It has been exactly one year today. On this day, we were at Costa Brava, the coastal region of Northeastern Catalonia. After few minutes of theoretical training of Do’s, Dont’s and sign languages to be followed underwater, I was on the boat in a spandex scuba suit excited about my first dive as a non swimmer. “Who are those two non swimmers?” my trainer asks. Two hands go up in the air all excited. In retrospect, we should been rather embarrassed at that moment. She smiles at us. “You people are brave” she says. “So you two are going in first, let us see if you both can handle things down there. Once you both are fine we will get the other two divers down”. So we geared up further, still in the same excitement. With our asses comfortable on that boat’s bulwark, smiling at each other, she asked, “You would be diving deep into this sea now, do you remember the theoretical part we taught you on the shore?”. That was the moment when my fear gave a tight slap on my excited face. Don’t blame me for that. It is tough to remember everything when one is excited, OK!
All the funny experiences started underwater as expected. Just like a student in an examination hall trying to remember the answers for the questions he had just revised few seconds before entering the examination hall. I was super fine underwater, but I looked worried in the first few minutes because I was trying to recall all the things they taught us. We Indians, are too accustomed to the thumbs up hand signal to be a sign for everything is fine. “Hey dude! How are you?”. “Perfect!” (With his thumbs up). “Hey everything is okay (thumbs up again)?”. Yeah! Yeah! I am totally fine! (Thumbs up yet again). “I have an exam coming up!”, “Oh dude all the best! (Thumbs up here too!). So basically this thumbs up signal goes perfect for all those shit when you want to convey that things are perfect or okay.
Sadly, on that day this thumbs up meant “Oh, I am not at all fine or something is wrong with me or I think I have shat my pants or I think I might die in a few seconds. Take me up!” So thumb pointing up to the air suggests that you are done with this shit and you want to hear some people speak, up over there. So my trainer would ask now and then if I was doing fine. My natural instinct to indicate I was OK was to point my thumbs up. She would freak out, hold me tight and swim towards the surface. I would be like “OK wait, what the heck was that again to say I was fine?!” thinking hard as we swam to the surface. “Ah got it!” my stupid mind would say. I would signal her and she would take me down again after having reached the surface. I was also left alone on the seabed as I assured her that I would do fine without her, with perfect hand signals this time though. I hadn’t heard my heart beat that loud ever before. Your ear lobes dilate as pressure builds up. Best yet the scariest feeling I had. You are sitting in a deserted park alone. You are sure that you haven’t messed up with any in recent times and you see a huge group of people with hockey sticks in their hand ample meters away, one guy points his finger towards you and they start running towards you with an angry look on their faces. How would you feel? Panicked? Fearful? I felt exactly the same when I saw a shoal of shiny huge fishes swimming towards me. I am a good liar, so I would say I handled that moment really well without pissing my pants off. Nevertheless, I was fine after they decided to window shop me. Still trying to figure out how to swim..ehh..how to walk too, I managed to see the beautiful aquatic life down there on that seabed. Too much beauty indeed. Too much beauty affects your mind too, like it did to mine that following moment. My trainer who happened to be around 50 meters away above me signals to ask me if I was OK. Here I am yet again smiling stupidly within my mind and signaling her a thumbs up. Everytime I did that, my hand showed me it’s longest finger to my stupid mind. I pity her for keeping up with my stupid sign language even to this day.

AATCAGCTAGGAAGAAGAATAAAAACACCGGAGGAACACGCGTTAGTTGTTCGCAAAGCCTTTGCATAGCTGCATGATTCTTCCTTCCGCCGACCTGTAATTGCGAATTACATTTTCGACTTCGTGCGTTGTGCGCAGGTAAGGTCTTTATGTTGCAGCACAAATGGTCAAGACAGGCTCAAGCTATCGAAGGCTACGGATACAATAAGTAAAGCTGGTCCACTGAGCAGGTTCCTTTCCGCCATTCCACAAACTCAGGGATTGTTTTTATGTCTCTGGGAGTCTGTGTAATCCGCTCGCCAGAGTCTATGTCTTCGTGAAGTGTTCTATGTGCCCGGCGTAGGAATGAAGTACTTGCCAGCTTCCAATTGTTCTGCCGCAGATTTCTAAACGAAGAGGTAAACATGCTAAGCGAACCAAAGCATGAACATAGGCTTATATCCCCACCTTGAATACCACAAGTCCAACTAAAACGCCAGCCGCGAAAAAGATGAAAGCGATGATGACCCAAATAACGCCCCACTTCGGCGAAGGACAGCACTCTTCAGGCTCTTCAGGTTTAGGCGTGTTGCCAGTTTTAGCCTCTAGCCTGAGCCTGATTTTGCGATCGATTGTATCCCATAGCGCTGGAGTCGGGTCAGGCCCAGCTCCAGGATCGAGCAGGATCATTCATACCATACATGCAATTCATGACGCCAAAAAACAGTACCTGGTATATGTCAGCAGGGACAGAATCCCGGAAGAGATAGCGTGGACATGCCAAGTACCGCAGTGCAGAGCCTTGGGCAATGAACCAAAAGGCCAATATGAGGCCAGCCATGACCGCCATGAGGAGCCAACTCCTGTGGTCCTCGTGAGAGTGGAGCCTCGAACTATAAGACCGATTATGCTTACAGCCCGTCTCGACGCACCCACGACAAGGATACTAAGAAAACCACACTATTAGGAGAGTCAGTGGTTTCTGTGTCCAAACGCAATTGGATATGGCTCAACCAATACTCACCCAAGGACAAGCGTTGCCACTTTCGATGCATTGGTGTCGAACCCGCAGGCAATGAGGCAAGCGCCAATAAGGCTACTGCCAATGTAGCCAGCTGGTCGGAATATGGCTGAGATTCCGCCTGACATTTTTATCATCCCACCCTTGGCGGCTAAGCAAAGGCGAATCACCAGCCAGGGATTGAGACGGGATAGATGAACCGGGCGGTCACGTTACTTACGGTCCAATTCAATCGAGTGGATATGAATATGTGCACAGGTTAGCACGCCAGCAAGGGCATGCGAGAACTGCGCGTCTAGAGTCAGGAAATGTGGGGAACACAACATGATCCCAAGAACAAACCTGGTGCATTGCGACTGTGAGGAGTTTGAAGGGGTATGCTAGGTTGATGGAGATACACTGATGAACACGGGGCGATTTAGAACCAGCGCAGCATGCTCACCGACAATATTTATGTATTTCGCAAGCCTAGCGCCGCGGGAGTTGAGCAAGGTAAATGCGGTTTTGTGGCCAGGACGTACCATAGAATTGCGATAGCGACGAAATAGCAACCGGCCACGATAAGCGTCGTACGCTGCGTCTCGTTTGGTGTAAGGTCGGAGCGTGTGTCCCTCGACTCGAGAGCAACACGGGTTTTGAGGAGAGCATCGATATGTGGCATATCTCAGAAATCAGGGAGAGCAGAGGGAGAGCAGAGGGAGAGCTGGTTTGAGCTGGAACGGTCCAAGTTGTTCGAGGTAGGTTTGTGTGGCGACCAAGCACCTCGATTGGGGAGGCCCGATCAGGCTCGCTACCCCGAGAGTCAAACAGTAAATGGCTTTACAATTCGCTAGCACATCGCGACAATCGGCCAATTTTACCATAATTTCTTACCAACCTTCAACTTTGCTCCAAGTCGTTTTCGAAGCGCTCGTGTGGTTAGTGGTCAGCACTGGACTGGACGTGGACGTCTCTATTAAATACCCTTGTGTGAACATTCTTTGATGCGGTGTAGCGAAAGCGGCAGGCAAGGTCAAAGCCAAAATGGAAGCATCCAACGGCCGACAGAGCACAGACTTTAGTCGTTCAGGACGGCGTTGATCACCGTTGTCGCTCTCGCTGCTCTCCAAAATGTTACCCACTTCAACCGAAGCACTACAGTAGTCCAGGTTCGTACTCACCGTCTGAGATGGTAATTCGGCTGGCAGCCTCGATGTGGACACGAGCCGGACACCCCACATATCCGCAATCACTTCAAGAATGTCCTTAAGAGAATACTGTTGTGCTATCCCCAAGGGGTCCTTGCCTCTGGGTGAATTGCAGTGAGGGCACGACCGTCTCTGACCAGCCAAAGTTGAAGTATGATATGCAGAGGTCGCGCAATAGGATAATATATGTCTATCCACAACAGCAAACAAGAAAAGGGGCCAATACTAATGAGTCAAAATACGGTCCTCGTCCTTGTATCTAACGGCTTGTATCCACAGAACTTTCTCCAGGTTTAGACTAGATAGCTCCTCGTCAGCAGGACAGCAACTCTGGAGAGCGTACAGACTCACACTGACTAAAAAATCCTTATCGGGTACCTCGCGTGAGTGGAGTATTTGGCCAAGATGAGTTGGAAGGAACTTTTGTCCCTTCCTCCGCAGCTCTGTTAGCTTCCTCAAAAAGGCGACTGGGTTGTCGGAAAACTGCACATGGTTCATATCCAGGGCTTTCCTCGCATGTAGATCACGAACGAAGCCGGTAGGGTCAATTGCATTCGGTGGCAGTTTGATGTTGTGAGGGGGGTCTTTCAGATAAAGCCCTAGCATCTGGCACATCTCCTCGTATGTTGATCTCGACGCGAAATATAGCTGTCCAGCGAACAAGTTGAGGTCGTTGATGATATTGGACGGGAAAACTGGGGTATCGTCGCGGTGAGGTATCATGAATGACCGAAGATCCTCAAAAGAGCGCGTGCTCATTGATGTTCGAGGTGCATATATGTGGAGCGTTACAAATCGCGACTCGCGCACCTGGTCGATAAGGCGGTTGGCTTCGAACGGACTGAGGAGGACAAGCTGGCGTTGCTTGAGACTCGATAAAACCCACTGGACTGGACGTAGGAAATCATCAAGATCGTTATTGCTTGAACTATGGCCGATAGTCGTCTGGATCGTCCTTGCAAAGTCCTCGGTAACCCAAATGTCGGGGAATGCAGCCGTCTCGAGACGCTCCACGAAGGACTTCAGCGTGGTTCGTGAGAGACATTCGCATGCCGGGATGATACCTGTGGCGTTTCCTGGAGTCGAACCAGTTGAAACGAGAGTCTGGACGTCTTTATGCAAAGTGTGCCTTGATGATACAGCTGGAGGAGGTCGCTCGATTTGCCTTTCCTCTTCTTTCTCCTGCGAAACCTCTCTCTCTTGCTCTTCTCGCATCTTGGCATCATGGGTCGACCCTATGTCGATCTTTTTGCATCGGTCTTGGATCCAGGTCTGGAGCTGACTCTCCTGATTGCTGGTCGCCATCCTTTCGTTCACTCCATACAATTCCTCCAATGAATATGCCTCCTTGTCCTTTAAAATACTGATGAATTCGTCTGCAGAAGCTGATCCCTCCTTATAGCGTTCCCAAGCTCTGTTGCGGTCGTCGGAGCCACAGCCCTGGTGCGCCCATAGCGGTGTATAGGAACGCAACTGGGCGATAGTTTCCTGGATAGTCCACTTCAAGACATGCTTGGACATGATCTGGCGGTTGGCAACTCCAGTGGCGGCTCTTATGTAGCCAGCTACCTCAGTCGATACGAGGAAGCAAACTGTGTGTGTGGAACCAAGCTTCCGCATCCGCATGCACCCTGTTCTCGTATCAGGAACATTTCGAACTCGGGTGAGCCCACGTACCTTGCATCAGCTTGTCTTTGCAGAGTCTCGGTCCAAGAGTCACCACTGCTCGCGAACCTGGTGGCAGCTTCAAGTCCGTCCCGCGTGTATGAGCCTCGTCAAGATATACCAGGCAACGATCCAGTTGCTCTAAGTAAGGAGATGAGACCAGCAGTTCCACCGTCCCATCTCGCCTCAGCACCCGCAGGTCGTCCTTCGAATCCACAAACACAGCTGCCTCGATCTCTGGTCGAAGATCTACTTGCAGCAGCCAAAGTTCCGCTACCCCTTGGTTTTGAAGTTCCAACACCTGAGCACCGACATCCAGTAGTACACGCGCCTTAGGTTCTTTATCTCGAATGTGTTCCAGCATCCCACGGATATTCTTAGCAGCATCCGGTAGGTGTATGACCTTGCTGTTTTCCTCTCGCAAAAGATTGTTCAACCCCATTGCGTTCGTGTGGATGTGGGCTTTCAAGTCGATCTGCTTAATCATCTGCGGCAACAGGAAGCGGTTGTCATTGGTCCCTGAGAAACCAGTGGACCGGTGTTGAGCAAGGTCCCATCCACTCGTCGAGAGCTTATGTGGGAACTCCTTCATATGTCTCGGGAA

We got on really well with our trainers and we became good friends at end of our dive. After a few drinks onboard and lot of swimming on the sea surface, we reached ashore happier than ever before.(If you’re wondering how this non swimmer suddenly started swimming, spandex scuba suit helps one float on water :P)
So what makes your mind stupid at such an amazing time?
It is the fear sometimes and excitement other times. It is your calmness sometimes and your panic other times. It is being too sad sometimes and being too happy other times. It is being too proud of oneself sometime and it’s being too shameful of oneself other times. So you tend to be or act stupid at both extremes. It’s okay to be a stupid. The thing that matters most is your experience. Stupidity is what all it takes to create memories that keep you happy.
About The Author:
This guest post is written by my blogger friend Shivu Sheelavantar, describing his Costa Brava scuba diving experience. Too old to be a boy, too young to be an uncle. An engineer, a vivid traveller with lucid writing dreams who writes about anything interesting that pops in his mind. Shivu is pursuing his higher studies in Germany and pinning the European countries to his travel journal one after the other. An engineer with loads of creativity is what could describe Shivu the best.
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